One of Yuma's mobile home parks sits next to the railroad in the shadow of a grain elevator next to the city's largest park and public pool. (Eric Lubbers, The Colorado Sun)

Compiled by Eric Lubbers,
CTO/Newsletter Wrangler, @brofax

Happy freakin’ Friday, Coloradans! As a childless grown man, I don’t get to experience the visceral joy of the last day of school any more, but I’ll be damned if the last day of this legislative session isn’t giving me a case of senioritis. We’ll get into that down below (bookmark this page if you want up-to-the-minute updates), don’t worry.

But first, I wanted to give a quick shout out to all of our new readers from /r/denver, the Denver subreddit where some very kind people had some nice things to say about The Sun’s coverage. Cruising Colorado’s subreddits is one of the few remaining online joys, because our state is full of people who can a) take great landscape and food photos and b) unearth things like this 1982 discorific photo of London House in Glendale.

We’ve got some very cool stuff planned this summer for the little Colorado Sun community we’re building here, so thanks for being a part of it (and thanks in advance for becoming a supporting member for just $5/month or helping recruit your friends, family and neighbors to join!).

We’ve got a lot of news to tackle rapid fire today, so let’s batten down the hatches and get to it, shall we?


The Latest from The Sun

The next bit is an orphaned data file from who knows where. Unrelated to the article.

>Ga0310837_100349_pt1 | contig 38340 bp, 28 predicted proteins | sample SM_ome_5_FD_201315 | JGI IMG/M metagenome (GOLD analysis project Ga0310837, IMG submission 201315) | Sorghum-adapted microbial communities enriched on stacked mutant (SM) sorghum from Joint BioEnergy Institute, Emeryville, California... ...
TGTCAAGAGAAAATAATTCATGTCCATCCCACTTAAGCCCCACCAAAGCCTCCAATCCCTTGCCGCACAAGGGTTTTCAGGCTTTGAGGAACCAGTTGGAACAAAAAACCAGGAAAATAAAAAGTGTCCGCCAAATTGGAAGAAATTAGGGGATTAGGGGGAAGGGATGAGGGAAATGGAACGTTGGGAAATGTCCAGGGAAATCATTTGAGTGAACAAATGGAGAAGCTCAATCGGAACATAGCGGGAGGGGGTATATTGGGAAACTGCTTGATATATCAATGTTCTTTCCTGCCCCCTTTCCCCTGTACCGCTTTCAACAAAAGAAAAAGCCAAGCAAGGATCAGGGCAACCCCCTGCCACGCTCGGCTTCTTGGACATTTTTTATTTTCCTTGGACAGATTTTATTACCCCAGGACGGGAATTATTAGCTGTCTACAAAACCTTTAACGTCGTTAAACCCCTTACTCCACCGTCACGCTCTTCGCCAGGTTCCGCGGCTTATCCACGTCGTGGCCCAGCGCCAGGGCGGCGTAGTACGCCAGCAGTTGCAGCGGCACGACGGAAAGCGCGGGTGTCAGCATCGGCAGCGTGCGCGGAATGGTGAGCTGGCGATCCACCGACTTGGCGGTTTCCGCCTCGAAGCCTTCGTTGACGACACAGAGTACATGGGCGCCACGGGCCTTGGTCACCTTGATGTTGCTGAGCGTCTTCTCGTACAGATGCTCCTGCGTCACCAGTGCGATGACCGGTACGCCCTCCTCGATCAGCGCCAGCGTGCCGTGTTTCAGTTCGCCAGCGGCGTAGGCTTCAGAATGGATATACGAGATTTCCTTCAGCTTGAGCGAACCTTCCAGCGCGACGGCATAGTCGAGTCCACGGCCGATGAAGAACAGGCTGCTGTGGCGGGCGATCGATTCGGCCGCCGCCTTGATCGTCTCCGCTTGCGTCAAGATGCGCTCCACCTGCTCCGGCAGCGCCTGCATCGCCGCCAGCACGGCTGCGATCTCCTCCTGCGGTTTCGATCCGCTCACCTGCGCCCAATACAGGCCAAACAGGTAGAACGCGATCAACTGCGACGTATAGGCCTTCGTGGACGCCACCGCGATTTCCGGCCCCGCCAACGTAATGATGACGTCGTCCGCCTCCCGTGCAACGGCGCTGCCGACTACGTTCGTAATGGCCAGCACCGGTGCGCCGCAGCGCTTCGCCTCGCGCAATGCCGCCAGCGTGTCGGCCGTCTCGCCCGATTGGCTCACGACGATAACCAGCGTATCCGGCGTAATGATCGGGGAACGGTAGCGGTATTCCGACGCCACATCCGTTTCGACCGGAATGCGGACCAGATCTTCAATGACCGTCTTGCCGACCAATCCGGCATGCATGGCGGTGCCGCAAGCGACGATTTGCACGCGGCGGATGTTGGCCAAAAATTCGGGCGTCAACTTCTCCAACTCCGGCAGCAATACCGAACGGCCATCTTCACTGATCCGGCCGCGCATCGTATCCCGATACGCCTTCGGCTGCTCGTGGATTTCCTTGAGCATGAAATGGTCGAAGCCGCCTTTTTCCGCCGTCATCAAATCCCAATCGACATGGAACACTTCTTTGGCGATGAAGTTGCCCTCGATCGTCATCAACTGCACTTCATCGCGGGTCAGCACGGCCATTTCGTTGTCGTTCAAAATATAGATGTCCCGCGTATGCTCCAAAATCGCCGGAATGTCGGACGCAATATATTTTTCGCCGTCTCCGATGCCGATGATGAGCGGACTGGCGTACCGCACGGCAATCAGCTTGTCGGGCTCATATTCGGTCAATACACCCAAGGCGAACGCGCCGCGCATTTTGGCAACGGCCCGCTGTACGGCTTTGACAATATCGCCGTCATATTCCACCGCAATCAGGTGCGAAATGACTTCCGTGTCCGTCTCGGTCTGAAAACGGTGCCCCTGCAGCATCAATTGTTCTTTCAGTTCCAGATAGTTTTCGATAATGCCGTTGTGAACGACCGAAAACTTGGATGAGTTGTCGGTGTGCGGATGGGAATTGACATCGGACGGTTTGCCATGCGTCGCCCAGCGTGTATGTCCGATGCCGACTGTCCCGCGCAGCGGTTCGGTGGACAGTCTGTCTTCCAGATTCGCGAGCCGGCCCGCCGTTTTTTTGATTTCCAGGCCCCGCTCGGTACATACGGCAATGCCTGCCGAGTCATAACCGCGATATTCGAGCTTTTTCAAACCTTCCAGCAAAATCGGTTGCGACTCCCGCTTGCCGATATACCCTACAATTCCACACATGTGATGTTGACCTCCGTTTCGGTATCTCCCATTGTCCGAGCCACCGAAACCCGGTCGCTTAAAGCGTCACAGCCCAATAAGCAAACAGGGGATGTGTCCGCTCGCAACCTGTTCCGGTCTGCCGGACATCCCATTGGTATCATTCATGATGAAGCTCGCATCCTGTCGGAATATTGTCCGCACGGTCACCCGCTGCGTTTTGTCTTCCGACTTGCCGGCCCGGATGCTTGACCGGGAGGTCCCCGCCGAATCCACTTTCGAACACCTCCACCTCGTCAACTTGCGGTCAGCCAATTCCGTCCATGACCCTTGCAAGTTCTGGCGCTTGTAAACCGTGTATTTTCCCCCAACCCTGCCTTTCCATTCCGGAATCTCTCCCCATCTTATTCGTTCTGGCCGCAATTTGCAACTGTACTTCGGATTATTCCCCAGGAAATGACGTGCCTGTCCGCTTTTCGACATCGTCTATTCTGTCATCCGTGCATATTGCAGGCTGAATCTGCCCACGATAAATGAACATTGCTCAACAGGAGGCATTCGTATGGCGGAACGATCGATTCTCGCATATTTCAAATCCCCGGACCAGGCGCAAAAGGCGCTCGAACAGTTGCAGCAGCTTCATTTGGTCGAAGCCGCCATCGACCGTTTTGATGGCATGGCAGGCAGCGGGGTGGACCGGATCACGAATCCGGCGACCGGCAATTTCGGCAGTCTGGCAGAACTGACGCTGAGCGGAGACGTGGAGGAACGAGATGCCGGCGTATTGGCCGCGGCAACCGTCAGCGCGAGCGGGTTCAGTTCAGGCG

It’s not just Denver: Rural Colorado feeling housing crunch, with more folks spending half their income on a place to live


One of Yuma’s mobile home parks sits next to the railroad in the shadow of a grain elevator near the city’s largest park and public pool. Many homes in Yuma are aging as distance from construction labor and resources makes new building and upgrades expensive and hard to manage. (Eric Lubbers, The Colorado Sun)

This story from Kevin Simpson hits close to home for me in the most literal sense. There’s an idea that places like my hometown of Yuma must be affordable to live in. Look at all that cheap land! But Yuma County is one of more than a dozen Colorado counties that have seen big jumps in the percentage of people “severely burdened” by housing costs — spending more than half their income on housing.

>> Kevin gets deep into the spreading housing crisis in rural Colorado — from a lack of inventory to hard-to-get construction materials to waiting-list-only services. Read the whole story here.


“I think I want to do this forever. How does that work?” For dancers, it doesn’t.